Earlier this year, a friend texted me a passage from Holly Goldberg Sloan's book "Counting by 7's." From reading just that passage, I knew I needed to read the book, and once I started, I couldn't put it down. A few weeks ago, that same friend texted me a passage from Sloan's "Short." I'm dying to read "Short," but this one passage my friend sent has really stuck with me and deserves its own "On the Children's Shelf."
Before I continue, a quick message to my friends reading this: If you don't already text me pages or passages from books while you read, please do so. I love book texts.
So what could she possibly have written that I can't stop thinking about? She wrote about family photo albums and the stories they tell. Doesn't sound like a deep profound topic, but it was because she talks about the story being told by one person. The person who does the job of making the photo album or scrap book gets to write their version of the family history.
As a photographer and a mom, this made me think a lot. I wondered about the story my family would tell if they made our family photo books. I wondered how similarly or differently we see the same family story.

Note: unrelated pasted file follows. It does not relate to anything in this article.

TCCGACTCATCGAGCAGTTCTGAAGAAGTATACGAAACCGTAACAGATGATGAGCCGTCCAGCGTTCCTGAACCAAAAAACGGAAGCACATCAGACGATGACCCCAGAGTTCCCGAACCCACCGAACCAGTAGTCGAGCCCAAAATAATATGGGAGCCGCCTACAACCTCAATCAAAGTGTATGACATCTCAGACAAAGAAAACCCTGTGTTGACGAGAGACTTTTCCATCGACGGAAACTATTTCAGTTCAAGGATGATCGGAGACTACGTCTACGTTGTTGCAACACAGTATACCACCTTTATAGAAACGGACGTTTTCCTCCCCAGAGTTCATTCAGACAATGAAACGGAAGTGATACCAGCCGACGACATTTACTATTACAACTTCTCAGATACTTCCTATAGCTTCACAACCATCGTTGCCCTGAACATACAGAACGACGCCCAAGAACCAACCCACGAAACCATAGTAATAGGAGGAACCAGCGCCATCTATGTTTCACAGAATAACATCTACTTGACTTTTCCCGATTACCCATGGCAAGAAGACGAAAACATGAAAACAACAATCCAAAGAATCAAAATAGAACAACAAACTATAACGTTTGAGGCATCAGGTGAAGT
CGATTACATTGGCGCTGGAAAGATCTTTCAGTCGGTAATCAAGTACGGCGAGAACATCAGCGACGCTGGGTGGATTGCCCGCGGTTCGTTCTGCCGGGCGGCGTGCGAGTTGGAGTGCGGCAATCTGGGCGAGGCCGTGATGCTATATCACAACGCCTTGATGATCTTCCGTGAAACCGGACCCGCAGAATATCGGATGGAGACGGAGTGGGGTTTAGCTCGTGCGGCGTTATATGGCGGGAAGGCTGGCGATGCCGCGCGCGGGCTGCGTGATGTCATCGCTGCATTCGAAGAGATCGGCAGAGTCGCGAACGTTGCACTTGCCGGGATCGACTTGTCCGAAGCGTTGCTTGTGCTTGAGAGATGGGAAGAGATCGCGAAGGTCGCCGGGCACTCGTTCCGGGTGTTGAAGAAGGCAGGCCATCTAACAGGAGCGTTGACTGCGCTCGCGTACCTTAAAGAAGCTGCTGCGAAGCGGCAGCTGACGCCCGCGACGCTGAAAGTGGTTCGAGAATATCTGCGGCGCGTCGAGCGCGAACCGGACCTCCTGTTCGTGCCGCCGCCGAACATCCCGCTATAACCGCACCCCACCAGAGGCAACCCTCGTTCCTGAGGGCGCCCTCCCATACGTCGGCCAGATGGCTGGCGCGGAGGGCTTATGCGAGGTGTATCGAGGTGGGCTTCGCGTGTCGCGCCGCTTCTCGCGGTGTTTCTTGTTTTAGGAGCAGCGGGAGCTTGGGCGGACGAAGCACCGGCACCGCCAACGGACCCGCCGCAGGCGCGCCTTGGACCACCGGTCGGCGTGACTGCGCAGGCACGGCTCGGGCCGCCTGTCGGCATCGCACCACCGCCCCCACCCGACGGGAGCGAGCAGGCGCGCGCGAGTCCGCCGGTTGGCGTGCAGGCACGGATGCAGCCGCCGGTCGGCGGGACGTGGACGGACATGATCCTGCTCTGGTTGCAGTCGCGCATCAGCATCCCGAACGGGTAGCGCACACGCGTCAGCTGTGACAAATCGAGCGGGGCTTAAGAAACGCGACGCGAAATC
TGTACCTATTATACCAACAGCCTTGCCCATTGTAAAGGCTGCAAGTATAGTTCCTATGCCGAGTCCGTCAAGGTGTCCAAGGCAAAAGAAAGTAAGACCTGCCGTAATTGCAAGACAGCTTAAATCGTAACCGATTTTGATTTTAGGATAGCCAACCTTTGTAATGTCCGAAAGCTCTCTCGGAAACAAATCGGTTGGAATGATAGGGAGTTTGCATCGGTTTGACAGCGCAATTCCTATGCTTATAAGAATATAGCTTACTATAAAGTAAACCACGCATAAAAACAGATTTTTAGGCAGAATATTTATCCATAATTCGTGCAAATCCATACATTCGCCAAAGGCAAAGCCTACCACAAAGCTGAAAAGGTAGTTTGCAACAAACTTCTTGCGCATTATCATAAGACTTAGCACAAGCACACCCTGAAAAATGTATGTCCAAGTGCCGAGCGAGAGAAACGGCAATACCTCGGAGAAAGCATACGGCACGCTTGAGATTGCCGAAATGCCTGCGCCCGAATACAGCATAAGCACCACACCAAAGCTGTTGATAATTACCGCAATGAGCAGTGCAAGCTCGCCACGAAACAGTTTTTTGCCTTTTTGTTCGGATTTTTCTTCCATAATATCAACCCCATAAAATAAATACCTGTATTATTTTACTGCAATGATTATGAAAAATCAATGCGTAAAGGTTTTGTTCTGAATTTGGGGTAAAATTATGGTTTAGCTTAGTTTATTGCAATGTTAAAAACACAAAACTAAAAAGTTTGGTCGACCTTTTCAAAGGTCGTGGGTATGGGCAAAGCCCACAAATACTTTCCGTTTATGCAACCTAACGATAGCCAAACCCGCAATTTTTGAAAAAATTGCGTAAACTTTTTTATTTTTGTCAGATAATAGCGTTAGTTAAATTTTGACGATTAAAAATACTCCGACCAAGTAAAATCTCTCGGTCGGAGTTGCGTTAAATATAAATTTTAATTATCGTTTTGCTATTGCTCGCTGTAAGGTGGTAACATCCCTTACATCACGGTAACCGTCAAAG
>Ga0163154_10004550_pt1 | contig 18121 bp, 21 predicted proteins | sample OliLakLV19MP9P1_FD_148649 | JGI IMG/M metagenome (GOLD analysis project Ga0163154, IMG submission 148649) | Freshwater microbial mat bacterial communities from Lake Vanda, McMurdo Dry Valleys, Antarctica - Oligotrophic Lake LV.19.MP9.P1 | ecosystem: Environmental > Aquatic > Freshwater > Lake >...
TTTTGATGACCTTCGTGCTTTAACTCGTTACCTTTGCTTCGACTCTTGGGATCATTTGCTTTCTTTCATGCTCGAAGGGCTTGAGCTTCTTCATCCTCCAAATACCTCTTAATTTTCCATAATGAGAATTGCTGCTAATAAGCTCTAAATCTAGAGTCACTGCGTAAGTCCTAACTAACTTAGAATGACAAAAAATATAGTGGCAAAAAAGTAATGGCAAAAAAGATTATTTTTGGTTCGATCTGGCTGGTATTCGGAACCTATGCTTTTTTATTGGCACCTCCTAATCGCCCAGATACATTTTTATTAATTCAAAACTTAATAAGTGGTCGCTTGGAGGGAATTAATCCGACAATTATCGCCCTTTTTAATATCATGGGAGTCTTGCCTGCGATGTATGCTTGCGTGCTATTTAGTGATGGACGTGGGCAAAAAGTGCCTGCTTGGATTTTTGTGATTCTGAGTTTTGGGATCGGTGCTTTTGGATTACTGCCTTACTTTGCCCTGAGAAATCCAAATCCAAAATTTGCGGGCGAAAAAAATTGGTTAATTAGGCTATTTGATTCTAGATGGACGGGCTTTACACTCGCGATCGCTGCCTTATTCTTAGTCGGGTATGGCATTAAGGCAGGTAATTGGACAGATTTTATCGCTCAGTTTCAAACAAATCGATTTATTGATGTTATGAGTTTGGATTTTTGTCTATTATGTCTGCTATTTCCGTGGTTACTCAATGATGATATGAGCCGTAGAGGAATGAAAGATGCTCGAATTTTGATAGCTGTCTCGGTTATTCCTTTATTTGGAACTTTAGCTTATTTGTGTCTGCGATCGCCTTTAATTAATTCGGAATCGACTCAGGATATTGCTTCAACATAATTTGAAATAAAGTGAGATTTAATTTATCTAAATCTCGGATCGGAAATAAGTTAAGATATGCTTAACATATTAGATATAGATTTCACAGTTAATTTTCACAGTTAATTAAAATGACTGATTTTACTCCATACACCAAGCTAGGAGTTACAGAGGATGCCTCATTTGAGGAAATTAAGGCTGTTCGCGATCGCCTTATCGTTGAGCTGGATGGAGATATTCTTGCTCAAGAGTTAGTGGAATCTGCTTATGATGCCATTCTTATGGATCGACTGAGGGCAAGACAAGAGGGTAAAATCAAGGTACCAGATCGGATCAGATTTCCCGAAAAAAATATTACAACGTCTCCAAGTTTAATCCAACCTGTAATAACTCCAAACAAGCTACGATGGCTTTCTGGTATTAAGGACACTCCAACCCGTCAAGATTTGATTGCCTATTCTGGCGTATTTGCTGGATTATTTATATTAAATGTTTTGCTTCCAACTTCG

This week, I got to challenge myself a bit with this very idea. I had the task of putting together a slide show for a group in which my children participate. The photos would cover several years of the children's experiences in their Girl Scout troop. Years and years of photos to tell their story as a group. I immediately found my favorites, but I thought of Sloan's words. I was telling my story, and really, it isn't just my story. It's my children's story. It's their friends' story. It's their troop's story.
So I went back through the photos and choose a few for the moms - you know the ones that make you feel all weepy for how little they were and how much they have grown. I looked at the photos through the children's eyes and picked ones that I knew they would love. They weren't the most artistic photos I've taken, BUT they captured personalities and funny moments. As soon as the video began, and the children started giggling together, I knew I had picked the photos and memories they would love. I picked photos that showed some of the fun things they did because that is part of their story. I picked one for me, that perfect afternoon light photo with the brilliant fall colors that felt like Girl Scouts meets L.L. Bean catalogue. Yeah, that picture was my moment in the story, but unlike other photo groups I've put together, this one hopefully told a piece of everyone's story.
While Sloan's words on a family photo book may not seem that dramatic, they made me think about how I do things. That made me see the world through others' eyes. They made me think. I love when books make me step outside of myself and see the world differently. This book made me see my own actions differently.
If one page could be this powerful, I can't wait to read the rest.